Citation: Proceedings of the 2018 Federated Conference on Computer Science and Information Systems, M. Ganzha, L. Maciaszek, M. Paprzycki (eds). ACSIS, Vol. 15, pages 607–616 (2018)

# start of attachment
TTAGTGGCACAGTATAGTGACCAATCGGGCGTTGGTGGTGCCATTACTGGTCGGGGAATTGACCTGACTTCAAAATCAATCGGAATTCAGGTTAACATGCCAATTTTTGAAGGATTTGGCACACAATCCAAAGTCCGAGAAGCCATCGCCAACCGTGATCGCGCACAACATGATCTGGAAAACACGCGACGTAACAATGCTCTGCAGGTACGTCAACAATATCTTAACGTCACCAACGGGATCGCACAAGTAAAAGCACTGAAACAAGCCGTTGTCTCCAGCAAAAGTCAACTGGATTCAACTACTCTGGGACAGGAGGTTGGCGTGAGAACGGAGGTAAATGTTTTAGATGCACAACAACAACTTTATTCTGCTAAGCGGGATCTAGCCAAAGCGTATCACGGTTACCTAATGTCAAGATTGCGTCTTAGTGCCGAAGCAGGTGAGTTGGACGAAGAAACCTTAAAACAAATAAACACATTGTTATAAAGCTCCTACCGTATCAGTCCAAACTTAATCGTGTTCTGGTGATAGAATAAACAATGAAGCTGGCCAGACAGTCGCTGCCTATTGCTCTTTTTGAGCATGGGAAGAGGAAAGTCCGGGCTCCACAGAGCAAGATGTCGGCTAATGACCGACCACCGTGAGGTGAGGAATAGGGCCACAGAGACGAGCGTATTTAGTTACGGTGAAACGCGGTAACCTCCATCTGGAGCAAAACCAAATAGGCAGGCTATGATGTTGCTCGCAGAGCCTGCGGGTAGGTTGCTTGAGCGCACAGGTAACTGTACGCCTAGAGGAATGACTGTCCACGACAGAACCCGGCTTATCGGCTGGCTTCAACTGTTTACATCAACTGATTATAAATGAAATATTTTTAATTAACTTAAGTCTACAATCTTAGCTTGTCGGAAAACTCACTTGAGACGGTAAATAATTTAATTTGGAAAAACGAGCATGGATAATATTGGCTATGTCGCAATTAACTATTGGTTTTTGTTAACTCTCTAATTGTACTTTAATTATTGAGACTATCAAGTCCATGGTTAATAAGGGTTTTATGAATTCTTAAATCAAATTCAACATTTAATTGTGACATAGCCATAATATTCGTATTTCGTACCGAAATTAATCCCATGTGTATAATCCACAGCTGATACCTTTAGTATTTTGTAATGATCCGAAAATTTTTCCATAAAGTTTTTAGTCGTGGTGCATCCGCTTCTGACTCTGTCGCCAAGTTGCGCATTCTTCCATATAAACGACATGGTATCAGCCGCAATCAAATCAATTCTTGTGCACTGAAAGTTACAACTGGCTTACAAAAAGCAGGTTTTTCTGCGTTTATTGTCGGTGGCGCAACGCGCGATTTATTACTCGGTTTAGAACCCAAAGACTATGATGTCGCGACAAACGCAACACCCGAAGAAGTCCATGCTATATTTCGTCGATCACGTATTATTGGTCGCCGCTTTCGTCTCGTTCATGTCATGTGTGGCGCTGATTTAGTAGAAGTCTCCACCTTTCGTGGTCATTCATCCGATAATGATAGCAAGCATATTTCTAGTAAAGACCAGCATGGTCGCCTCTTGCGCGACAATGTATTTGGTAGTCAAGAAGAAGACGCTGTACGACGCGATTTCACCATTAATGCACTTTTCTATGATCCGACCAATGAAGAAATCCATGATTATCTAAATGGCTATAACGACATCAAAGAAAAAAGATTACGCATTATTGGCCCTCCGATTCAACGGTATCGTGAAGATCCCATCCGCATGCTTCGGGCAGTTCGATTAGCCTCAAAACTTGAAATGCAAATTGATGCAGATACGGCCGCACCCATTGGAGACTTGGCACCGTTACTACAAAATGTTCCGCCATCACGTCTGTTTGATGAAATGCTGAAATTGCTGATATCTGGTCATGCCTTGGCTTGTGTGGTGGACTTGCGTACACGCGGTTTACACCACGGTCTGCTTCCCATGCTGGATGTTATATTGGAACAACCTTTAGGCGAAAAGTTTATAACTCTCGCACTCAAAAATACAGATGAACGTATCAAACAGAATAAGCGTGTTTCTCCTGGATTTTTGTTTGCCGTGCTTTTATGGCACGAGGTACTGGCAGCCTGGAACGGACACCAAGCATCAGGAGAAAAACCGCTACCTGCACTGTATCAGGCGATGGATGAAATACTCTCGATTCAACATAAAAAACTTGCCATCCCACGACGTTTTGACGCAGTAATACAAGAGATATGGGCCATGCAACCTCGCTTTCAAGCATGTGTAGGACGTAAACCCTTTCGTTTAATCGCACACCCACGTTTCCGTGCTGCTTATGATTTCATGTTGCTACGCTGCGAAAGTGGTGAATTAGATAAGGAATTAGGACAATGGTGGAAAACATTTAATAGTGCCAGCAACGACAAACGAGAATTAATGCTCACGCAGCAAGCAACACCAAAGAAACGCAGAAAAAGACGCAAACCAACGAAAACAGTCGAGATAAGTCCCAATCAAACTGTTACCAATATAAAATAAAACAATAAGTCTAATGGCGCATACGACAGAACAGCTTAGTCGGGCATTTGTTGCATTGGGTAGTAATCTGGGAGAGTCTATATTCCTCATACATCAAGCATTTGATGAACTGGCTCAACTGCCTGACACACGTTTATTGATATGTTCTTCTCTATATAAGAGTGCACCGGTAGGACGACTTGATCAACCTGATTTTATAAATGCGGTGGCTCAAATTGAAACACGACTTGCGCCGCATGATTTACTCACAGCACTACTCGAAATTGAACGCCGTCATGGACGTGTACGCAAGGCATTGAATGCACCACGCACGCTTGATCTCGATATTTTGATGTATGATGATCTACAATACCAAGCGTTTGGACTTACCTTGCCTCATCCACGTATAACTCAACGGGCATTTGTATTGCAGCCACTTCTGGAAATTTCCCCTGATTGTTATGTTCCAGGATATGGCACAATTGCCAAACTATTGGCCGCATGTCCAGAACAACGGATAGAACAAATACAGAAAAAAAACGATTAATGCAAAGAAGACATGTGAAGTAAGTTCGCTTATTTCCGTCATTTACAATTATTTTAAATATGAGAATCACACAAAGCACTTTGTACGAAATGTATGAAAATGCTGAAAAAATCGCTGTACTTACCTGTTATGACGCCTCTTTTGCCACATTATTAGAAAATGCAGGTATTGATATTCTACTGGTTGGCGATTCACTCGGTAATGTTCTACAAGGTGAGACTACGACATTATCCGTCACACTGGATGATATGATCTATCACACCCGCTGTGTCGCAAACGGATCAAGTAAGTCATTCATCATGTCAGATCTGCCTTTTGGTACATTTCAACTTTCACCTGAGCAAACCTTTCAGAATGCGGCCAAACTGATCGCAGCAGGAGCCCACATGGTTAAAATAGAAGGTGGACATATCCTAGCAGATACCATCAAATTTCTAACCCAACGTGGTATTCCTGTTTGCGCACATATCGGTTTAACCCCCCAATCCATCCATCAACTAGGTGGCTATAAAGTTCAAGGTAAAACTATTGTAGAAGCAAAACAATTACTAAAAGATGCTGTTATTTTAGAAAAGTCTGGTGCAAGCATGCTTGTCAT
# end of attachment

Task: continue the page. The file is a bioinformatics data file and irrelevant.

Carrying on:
Abstract. Cloak-and-Dagger attacks targeting Android devices can completely hijack the UI feedback loop, with one possible consequence being that of hijacking SMS functionality for cybercrime purposes. What is of particular concern is that attackers can decouple stealth activities from SMS hijacking. Consequently the latter could be pulled off using completely legitimate apps that normally would allow users to manage text messages from their personal computers (SMSonPC), but this time all hidden away under attacker control. This work proposes a digital investigation process aiming to uncover SMS-hijacked devices. It uses bytecode instrumentation in order to force the dumping of volatile memory areas where evidence for the hijack can be located. Eventually both the malware that conceals the SMS-hijacking and the compromised or smuggled SMSonPC app can be identified. Preliminary results are presented using a case study based on the popular SMSonPC app: Pushbullet.
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